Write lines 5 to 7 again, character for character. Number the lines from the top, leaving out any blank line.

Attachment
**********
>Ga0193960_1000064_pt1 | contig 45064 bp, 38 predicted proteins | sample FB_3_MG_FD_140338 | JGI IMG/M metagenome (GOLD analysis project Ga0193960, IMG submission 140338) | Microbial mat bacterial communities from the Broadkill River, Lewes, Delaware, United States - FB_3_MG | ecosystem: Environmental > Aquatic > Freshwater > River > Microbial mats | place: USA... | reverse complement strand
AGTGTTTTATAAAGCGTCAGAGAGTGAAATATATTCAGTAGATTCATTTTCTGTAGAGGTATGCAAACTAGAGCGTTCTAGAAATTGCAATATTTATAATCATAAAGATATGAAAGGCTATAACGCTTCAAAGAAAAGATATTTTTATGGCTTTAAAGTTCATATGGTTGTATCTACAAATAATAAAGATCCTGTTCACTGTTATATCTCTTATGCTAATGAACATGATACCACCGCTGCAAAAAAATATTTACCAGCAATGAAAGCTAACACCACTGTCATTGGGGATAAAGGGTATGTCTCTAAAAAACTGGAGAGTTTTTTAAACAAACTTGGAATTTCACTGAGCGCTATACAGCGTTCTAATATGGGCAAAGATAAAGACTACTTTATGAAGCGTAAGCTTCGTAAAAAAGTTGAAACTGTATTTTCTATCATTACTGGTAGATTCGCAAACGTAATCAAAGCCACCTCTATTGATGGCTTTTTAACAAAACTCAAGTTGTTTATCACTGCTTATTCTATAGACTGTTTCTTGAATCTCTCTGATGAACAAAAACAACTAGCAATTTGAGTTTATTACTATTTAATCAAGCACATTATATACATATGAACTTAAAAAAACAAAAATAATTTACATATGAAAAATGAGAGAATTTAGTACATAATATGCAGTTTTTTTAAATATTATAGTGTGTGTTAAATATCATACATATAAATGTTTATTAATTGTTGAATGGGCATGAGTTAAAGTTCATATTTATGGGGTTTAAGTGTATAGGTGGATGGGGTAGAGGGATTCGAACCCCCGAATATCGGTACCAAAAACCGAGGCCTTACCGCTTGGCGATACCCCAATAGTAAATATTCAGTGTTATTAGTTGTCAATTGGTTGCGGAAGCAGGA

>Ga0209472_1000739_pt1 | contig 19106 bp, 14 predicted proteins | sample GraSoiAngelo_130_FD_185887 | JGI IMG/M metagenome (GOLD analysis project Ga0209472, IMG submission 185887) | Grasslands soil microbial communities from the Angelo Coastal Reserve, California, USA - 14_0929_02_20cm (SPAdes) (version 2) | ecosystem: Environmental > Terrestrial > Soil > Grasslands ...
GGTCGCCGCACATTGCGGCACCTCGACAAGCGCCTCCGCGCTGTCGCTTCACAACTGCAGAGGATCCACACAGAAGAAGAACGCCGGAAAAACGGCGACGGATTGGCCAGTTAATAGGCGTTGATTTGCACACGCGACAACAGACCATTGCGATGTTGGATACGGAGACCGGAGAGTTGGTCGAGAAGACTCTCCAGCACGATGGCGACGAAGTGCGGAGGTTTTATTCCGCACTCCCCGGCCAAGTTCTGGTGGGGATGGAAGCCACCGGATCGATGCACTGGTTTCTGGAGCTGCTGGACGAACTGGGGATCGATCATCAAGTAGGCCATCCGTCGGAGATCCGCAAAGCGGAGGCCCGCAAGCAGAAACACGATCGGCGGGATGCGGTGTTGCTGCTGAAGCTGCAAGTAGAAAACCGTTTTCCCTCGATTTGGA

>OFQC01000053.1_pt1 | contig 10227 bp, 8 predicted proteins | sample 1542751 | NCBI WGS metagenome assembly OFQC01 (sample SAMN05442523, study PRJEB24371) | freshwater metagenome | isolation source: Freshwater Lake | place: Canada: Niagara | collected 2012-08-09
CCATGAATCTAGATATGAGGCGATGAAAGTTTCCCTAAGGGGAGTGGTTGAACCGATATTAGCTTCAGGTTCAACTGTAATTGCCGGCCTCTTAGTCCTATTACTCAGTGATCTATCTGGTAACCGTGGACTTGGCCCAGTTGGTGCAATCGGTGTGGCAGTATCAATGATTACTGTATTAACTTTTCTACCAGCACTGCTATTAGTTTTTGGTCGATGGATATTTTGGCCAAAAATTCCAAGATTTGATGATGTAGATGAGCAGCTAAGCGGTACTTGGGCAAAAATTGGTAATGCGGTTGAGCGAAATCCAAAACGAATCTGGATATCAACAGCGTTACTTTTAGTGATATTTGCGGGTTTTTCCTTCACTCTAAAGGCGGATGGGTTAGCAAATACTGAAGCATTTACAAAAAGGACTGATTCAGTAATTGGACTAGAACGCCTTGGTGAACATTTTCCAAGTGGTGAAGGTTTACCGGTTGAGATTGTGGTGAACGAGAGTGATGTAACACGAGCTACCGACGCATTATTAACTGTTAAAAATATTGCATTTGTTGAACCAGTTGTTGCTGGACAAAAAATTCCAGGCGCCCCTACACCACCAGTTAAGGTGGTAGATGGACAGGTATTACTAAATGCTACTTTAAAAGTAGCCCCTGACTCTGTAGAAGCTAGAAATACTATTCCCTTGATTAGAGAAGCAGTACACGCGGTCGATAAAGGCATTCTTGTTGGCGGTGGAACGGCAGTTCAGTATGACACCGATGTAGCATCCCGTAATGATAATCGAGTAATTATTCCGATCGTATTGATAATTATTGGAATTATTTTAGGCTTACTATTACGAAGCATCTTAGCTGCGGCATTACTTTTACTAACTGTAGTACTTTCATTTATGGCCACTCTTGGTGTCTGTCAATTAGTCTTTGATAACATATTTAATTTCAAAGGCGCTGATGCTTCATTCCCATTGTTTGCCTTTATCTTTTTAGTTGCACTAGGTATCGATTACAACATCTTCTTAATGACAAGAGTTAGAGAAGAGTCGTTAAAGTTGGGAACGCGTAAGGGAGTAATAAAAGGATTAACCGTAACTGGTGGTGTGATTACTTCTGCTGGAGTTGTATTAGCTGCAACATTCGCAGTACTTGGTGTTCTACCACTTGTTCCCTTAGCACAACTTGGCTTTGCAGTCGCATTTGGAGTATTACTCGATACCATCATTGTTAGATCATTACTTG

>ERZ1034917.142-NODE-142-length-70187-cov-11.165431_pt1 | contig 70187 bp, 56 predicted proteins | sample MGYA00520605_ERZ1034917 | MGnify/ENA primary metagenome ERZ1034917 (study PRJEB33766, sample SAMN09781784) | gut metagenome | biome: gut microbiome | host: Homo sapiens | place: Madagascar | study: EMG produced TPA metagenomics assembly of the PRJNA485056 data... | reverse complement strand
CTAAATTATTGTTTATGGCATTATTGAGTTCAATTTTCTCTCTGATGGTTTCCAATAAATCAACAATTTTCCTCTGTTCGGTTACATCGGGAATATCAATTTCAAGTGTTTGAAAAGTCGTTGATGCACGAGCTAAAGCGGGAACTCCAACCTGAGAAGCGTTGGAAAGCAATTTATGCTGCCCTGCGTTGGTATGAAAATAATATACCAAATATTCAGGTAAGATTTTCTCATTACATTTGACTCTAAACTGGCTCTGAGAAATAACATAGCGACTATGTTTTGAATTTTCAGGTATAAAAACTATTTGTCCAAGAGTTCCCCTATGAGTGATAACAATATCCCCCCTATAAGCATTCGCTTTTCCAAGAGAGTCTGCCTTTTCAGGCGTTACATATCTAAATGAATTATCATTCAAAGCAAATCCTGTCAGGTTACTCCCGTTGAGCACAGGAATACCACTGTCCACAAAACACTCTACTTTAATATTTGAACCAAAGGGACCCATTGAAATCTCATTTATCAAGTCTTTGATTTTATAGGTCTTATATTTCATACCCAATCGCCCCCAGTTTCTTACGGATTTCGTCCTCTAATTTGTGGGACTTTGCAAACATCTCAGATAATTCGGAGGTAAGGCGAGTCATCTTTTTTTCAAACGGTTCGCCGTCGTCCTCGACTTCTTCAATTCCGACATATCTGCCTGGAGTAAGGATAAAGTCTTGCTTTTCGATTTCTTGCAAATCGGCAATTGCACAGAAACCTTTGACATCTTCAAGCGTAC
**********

>OFQC01000053.1_pt1 | contig 10227 bp, 8 predicted proteins | sample 1542751 | NCBI WGS metagenome assembly OFQC01 (sample SAMN05442523, study PRJEB24371) | freshwater metagenome | isolation source: Freshwater Lake | place: Canada: Niagara | collected 2012-08-09
CCATGAATCTAGATATGAGGCGATGAAAGTTTCCCTAAGGGGAGTGGTTGAACCGATATTAGCTTCAGGTTCAACTGTAATTGCCGGCCTCTTAGTCCTATTACTCAGTGATCTATCTGGTAACCGTGGACTTGGCCCAGTTGGTGCAATCGGTGTGGCAGTATCAATGATTACTGTATTAACTTTTCTACCAGCACTGCTATTAGTTTTTGGTCGATGGATATTTTGGCCAAAAATTCCAAGATTTGATGATGTAGATGAGCAGCTAAGCGGTACTTGGGCAAAAATTGGTAATGCGGTTGAGCGAAATCCAAAACGAATCTGGATATCAACAGCGTTACTTTTAGTGATATTTGCGGGTTTTTCCTTCACTCTAAAGGCGGATGGGTTAGCAAATACTGAAGCATTTACAAAAAGGACTGATTCAGTAATTGGACTAGAACGCCTTGGTGAACATTTTCCAAGTGGTGAAGGTTTACCGGTTGAGATTGTGGTGAACGAGAGTGATGTAACACGAGCTACCGACGCATTATTAACTGTTAAAAATATTGCATTTGTTGAACCAGTTGTTGCTGGACAAAAAATTCCAGGCGCCCCTACACCACCAGTTAAGGTGGTAGATGGACAGGTATTACTAAATGCTACTTTAAAAGTAGCCCCTGACTCTGTAGAAGCTAGAAATACTATTCCCTTGATTAGAGAAGCAGTACACGCGGTCGATAAAGGCATTCTTGTTGGCGGTGGAACGGCAGTTCAGTATGACACCGATGTAGCATCCCGTAATGATAATCGAGTAATTATTCCGATCGTATTGATAATTATTGGAATTATTTTAGGCTTACTATTACGAAGCATCTTAGCTGCGGCATTACTTTTACTAACTGTAGTACTTTCATTTATGGCCACTCTTGGTGTCTGTCAATTAGTCTTTGATAACATATTTAATTTCAAAGGCGCTGATGCTTCATTCCCATTGTTTGCCTTTATCTTTTTAGTTGCACTAGGTATCGATTACAACATCTTCTTAATGACAAGAGTTAGAGAAGAGTCGTTAAAGTTGGGAACGCGTAAGGGAGTAATAAAAGGATTAACCGTAACTGGTGGTGTGATTACTTCTGCTGGAGTTGTATTAGCTGCAACATTCGCAGTACTTGGTGTTCTACCACTTGTTCCCTTAGCACAACTTGGCTTTGCAGTCGCATTTGGAGTATTACTCGATACCATCATTGTTAGATCATTACTTG

>ERZ1034917.142-NODE-142-length-70187-cov-11.165431_pt1 | contig 70187 bp, 56 predicted proteins | sample MGYA00520605_ERZ1034917 | MGnify/ENA primary metagenome ERZ1034917 (study PRJEB33766, sample SAMN09781784) | gut metagenome | biome: gut microbiome | host: Homo sapiens | place: Madagascar | study: EMG produced TPA metagenomics assembly of the PRJNA485056 data... | reverse complement strand